Secure Stored Procedure
Prevent SQL injection attacks against stored procedures
As explained in the article about SQL injection attacks against stored procedures, it is possible to create procedures vulnerable to SQLIA. This article details how you can secure your code against SQL injections. As recommended in previous defense articles, you should use always use parameterized statements. It also apply to your stored procedure code, however input sanitizing is still a valid alternative.
Using prepared statements in stored procedures is by far the best way to protect them against SQL injection. This technique makes your code bullet proof against this security issue and it creates a query plan which can drastically improve performance. Let’s take a look at the secure stored procedure code.
Microsoft SQL Server
Microsoft SQL Server provides a built-in procedure named sp_executesql which can take parameterized variables. For security and performance reasons you should always use sp_executesql instead of EXEC/EXECUTE when working with Transact-SQL.
Secure Microsoft SQL Server stored procedures.
CREATE PROC secure (@v_sp_param VARCHAR(1000))
DECLARE @vsql NVARCHAR(4000)
DECLARE @vparamdefinition NVARCHAR(500)
SET @vsql = N'SELECT description FROM products WHERE name = @val'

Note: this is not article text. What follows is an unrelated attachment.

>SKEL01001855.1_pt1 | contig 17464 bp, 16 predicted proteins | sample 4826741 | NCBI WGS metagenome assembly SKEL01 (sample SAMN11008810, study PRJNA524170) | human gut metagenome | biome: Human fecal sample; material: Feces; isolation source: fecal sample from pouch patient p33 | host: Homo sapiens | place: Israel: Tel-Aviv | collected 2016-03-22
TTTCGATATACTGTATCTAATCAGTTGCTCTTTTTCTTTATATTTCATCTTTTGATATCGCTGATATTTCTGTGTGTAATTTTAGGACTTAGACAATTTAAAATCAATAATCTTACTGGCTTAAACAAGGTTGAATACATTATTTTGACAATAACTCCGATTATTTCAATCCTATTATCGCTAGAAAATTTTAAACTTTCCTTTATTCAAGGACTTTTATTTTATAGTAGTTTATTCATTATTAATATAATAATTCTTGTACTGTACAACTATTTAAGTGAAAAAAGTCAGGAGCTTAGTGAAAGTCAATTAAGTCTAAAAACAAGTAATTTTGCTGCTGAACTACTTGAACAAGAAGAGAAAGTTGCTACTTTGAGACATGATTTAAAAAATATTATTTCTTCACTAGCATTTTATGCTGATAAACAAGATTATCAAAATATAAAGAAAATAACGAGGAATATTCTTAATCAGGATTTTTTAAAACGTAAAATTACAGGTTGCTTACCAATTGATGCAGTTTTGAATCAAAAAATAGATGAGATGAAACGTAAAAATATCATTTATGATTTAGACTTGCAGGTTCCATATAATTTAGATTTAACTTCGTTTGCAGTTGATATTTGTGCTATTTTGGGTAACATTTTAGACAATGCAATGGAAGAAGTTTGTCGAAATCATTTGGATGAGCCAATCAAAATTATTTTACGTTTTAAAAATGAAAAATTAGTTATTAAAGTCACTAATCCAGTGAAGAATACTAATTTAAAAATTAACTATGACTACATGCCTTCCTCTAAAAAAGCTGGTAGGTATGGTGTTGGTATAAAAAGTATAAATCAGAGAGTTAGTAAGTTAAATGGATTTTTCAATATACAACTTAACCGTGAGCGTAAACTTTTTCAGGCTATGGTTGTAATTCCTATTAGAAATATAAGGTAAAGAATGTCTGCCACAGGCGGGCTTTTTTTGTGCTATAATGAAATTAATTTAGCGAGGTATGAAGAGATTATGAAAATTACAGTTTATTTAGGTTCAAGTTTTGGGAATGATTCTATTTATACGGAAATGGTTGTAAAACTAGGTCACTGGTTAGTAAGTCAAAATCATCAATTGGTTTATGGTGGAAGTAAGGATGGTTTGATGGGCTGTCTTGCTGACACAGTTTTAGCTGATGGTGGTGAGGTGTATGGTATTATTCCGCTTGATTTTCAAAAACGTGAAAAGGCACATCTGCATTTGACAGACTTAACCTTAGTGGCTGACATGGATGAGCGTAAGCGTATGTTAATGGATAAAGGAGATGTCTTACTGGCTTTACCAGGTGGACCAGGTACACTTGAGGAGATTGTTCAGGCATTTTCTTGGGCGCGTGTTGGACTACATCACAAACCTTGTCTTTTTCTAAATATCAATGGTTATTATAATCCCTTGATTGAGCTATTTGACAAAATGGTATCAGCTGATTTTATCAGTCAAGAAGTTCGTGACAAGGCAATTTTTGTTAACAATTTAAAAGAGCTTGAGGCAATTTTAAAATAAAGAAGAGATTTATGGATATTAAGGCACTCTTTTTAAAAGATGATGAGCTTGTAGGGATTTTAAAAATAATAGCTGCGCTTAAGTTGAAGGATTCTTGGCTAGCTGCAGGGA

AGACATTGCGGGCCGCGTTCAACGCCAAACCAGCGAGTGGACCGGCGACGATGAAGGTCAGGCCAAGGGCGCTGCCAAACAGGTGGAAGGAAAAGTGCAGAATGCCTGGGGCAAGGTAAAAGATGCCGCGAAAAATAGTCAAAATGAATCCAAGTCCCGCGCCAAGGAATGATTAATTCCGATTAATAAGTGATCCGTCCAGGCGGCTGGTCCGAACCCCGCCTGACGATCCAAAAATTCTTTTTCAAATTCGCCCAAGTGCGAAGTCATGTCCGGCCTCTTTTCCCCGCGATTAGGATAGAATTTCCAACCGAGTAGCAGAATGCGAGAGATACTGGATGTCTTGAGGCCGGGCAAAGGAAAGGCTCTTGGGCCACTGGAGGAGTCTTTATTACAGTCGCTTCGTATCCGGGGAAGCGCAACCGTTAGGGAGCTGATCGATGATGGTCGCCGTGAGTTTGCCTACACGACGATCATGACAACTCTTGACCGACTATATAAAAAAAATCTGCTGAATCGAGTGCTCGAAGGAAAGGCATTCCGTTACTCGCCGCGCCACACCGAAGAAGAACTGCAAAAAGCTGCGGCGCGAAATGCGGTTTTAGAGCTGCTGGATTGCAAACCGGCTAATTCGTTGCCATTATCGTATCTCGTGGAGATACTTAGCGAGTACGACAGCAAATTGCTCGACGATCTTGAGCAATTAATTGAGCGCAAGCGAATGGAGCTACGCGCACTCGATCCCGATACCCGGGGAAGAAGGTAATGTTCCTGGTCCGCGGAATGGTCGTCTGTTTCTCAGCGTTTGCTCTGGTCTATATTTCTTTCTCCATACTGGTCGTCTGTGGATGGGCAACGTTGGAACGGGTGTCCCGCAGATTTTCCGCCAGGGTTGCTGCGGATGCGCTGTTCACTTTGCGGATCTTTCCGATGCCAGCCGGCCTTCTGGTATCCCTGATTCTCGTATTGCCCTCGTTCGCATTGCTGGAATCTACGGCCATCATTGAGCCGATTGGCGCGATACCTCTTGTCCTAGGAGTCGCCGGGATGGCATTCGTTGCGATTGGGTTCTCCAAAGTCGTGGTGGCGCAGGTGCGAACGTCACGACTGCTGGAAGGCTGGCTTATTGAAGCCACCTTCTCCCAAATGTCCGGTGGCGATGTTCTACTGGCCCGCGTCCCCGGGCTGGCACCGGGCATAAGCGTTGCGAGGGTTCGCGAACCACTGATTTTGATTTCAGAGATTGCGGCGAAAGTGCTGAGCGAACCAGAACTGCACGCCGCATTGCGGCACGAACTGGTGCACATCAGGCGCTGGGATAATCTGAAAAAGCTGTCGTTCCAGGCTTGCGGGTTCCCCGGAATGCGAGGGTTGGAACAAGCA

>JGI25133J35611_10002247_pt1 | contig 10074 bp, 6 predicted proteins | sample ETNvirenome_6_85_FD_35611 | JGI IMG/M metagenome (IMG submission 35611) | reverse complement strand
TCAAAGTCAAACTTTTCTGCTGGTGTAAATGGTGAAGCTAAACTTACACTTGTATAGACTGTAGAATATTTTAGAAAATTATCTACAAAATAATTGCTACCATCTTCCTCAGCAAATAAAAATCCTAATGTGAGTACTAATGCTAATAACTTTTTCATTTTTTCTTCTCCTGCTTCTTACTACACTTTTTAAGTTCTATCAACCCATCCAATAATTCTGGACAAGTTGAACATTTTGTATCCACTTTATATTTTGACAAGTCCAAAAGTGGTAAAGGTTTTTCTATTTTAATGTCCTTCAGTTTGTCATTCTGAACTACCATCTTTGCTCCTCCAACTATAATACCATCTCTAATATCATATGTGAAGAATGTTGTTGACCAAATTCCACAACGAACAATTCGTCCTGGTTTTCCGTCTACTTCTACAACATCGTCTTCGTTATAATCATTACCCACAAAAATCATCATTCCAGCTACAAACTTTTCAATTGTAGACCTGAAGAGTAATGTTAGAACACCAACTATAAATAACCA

SET @vparamdefinition = N'@val VARCHAR(1000)'
EXECUTE sp_executesql @vsql, @vparamdefinition, @val = @v_sp_param
Be careful not to misuse sp_executesql however. If you simply supply it a concatenated string with no parameter definition you will not fix your security problem.
Let’s now take a look at the equivalent with MySQL's syntax.
Writing secure MySQL stored procedure.
CREATE PROCEDURE secure (IN param VARCHAR(1000))
PREPARE stmt FROM 'SELECT description FROM products where name=?';
SET @name = param;
EXECUTE stmt USING @name;
DEALLOCATE PREPARE stmt;
Here again, this procedure is immunized against SQL injection.
Avoid String Concatenation
Another efficient way to prevent SQL injection is to avoid executing queries stored in strings. Queries integrated as batch commands into a stored procedure are treated like implicit prepared statements. The following example uses Microsoft SQL Server syntax but it could easily be adapted to any DBMS.
Safely using user supply parameter in stored procedures.
CREATE PROCEDURE nostring (@vname varchar(1000))
DELETE FROM products WHERE name = @vname
In the last stored procedure, no SQL injection is possible and when it gets executed only products that exactly match the parameter will be deleted.
The last way would be to secure against SQL injection is to sanitize parameters. Since stored procedures define parameters’ data type it is no longer possible to inject SQL statements in numeric input as described in the tutorial. Only string parameters (VARCHAR, NVARCHAR) will have to be validated. This validation can be done in the API code or within the stored procedure, but the principle remains the same. It is important to keep in mind that input sanitizing is a last resort solution and using parameterized statements is by far a better choice. For more information about this technique, consider reading the article about input sanitizing (available soon).
If you want more information about creating secure stored procedure, you might be interested by this complete article created by Erland Sommarskog, a SQL Server MVP.